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Tag: Dam

The content below has been tagged with the term “Dam.”


  • Water topples over a 25ft tall dam
    Information icon Hoosier Dam stood 25 feet tall and 235 feet across the Rocky River in Chatham County. It blocked the endangered Cape Fear shiner from reaching habitat upstream from 1922 until October 2018. Photo by Emily Wells, USFWS.

    North Carolina dam removal helps Rocky River and the endangered fish that lives there

    December 6, 2018 | 4 minute read

    The Cape Fear shiner, a federally protected North American minnow found only in central North Carolina, battles to survive with only one stronghold remaining in the lower reaches of the Rocky and Deep Rivers of North Carolina’s Upper Cape Fear River Basin. Many issues have piled up against this little fish, but a massive dam of reinforced concrete, averaging 25 feet tall and 235 feet across stood out, until recently, as a monumental obstacle to the species’ recovery.  Learn more...


  • A large, old concrete dam.
    Information icon Wateree Dam. Photo by USFWS.


    Hydropower, a renewable source of energy, is widely used throughout the United States and the world. Hydropower projects usually consist of damming a river to create a reservoir or lake. Water flowing through turbines in the dam create electricity. Dams, and the reservoirs they create, can also be used for water supply, flood control, and recreation. Although producing hydroelectricity does not emit any greenhouse gas emissions, the damming of rivers can have detrimental effects to our streams and rivers.  Learn more...

  • A bald eagle flying across a blue sky with a silver fish in its tallons.
    Information icon A bald eagle with a freshly caught fish. Photo by USFWS.

    Migratory birds

    The U.S. Fish and Wildlife Service’s Migratory Bird Program works with partners to protect, restore, and conserve bird populations and their habitats for the benefit of future generations by: Ensuring long-term ecological sustainability of all migratory bird populations, Increasing socioeconomic benefits derived from birds, Improving hunting and bird watching and other outdoor bird-related experiences, and Increasing awareness of the value of migratory birds and their habitats for their aesthetic, ecological, recreational and economic significance.  Learn more...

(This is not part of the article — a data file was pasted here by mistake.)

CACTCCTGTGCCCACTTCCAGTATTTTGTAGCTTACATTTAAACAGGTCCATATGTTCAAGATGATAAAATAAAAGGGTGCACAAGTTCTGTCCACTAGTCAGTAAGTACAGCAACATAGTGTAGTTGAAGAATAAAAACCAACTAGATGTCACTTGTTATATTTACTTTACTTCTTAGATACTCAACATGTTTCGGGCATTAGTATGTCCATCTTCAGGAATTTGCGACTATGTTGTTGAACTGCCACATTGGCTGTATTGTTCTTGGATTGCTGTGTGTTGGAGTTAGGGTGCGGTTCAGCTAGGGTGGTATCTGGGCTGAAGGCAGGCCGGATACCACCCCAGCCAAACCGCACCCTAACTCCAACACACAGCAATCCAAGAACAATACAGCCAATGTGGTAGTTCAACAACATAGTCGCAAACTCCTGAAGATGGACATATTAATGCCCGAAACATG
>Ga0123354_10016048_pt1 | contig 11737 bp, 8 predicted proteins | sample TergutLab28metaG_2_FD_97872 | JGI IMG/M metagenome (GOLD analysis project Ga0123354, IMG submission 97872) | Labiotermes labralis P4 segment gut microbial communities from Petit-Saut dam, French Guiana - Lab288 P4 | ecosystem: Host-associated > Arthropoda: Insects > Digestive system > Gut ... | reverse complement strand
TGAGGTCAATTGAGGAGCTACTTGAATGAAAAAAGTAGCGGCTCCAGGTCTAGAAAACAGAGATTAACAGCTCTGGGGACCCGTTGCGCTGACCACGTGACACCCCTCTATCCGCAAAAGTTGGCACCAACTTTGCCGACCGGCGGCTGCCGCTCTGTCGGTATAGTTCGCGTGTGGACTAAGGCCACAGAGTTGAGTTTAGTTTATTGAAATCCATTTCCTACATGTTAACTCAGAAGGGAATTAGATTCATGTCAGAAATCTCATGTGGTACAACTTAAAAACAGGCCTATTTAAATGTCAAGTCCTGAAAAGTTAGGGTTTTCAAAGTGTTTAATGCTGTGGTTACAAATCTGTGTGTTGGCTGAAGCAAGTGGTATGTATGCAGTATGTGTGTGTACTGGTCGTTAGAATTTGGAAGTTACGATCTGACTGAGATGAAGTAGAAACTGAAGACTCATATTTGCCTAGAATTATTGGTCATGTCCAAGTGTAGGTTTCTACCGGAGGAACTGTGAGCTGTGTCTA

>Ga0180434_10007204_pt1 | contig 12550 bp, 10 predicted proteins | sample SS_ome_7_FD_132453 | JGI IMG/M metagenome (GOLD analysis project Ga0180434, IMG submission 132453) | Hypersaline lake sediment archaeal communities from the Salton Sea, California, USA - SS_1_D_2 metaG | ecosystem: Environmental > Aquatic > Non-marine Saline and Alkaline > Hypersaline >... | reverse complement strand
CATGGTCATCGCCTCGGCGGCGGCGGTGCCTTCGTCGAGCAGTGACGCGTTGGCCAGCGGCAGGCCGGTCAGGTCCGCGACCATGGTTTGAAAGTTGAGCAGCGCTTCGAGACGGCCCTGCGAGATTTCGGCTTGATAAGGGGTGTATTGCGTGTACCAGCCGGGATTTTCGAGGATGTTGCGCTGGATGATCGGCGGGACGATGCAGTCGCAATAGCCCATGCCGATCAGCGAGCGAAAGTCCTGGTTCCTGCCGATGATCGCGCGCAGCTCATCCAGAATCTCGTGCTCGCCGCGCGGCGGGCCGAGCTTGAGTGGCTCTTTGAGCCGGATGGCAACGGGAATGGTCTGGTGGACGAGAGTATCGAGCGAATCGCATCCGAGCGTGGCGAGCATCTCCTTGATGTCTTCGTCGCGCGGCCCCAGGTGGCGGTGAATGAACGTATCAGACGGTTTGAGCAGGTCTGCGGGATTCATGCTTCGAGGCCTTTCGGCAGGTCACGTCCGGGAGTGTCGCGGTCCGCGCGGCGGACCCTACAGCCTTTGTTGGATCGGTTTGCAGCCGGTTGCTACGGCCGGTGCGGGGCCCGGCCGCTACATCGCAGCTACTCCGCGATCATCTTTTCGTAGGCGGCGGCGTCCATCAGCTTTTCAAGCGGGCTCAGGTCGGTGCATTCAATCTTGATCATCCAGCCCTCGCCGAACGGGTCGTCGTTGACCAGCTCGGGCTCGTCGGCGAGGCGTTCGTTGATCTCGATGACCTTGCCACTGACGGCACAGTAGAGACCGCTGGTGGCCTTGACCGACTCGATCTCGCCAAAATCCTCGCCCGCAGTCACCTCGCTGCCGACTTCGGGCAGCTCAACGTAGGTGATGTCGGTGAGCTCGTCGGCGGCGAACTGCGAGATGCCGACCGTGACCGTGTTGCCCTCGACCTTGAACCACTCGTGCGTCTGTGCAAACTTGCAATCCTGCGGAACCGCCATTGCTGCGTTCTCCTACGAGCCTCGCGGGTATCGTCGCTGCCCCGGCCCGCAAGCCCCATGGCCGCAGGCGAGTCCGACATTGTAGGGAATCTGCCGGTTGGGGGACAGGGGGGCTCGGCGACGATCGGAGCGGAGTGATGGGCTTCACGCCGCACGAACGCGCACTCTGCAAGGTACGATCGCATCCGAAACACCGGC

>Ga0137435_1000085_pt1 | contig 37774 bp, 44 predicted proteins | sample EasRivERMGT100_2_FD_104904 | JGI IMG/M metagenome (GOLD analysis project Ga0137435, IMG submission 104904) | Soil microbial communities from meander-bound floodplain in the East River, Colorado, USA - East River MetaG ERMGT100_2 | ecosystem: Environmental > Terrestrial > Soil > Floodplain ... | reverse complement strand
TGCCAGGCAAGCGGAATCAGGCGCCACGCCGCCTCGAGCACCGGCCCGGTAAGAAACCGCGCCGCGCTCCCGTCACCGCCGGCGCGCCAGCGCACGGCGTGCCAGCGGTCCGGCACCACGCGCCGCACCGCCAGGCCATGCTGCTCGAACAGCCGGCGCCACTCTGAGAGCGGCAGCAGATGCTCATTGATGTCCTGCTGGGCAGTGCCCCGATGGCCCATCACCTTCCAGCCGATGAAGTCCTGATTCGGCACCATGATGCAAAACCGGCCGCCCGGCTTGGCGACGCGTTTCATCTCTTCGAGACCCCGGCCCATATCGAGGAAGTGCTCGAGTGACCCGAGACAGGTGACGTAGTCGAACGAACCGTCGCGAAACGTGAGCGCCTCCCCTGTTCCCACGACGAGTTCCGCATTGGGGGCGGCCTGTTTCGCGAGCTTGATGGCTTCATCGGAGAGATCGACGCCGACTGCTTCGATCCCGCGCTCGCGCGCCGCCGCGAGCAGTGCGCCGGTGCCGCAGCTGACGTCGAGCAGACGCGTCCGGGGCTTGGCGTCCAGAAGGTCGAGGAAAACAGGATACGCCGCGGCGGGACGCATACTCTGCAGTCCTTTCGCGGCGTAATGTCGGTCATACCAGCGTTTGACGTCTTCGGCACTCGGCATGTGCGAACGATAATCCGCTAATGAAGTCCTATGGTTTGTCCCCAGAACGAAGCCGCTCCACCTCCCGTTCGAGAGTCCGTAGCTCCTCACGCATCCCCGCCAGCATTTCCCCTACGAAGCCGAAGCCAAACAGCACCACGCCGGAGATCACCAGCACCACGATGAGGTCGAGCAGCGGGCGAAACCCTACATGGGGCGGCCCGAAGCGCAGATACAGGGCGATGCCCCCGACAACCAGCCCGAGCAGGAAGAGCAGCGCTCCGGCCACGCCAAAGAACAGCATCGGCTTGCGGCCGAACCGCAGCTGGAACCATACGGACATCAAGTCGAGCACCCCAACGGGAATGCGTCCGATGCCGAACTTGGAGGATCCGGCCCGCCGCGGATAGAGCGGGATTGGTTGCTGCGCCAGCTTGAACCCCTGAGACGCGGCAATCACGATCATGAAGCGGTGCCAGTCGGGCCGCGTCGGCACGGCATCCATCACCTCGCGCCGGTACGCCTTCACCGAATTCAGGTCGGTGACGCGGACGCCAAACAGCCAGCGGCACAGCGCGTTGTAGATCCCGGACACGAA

• A hand holding a small white fish with red markings on its face and dorsal fin.
    Warpaint shiner. Photo by Gary Peeples, Brett Albanese, Georgia DNR – Wildlife Resources.

    Fish return to Richland Creek

    June 1, 2010 | 2 minute read

    Transcript Greetings and welcome to the Southern Appalachian Creature Feature. Richland Creek needs fish. The Haywood County, North Carolina stream starts near the Blue Ridge Parkway at Balsam Gap and flows north, along highways 23 and 74, through Waynesville and into the Pigeon River. A history of water pollution decimated fish populations in the stream, a story similar to the Pigeon River. In recent years, both streams have become dramatically cleaner, and the Pigeon has been the focus of an aggressive and successful effort to restore native fish species.  Learn more...

  • A biologist holds a silver/white fish next to a large ruler for measurement
    American shad. Photo by FWC

    Santee-Cooper Accord helps move migratory fish across the Carolinas

    January 9, 2009 | 2 minute read

    Transcript Welcome to the Southern Appalachian Creature Feature. The Santee River basin begins in Western North Carolina, where the headwaters of the Catawba, Broad, and Pacolet Rivers trickle down from the Eastern Continental divide. The basin includes the Congaree, Saluda, Wateree and a host of other rivers, eventually all joining to form the Santee River which empties into the ocean north of Charleston. It’s a basin whose rivers are punctuated by dams that provide electricity to Charlotte, Greenville and Columbia.  Learn more...

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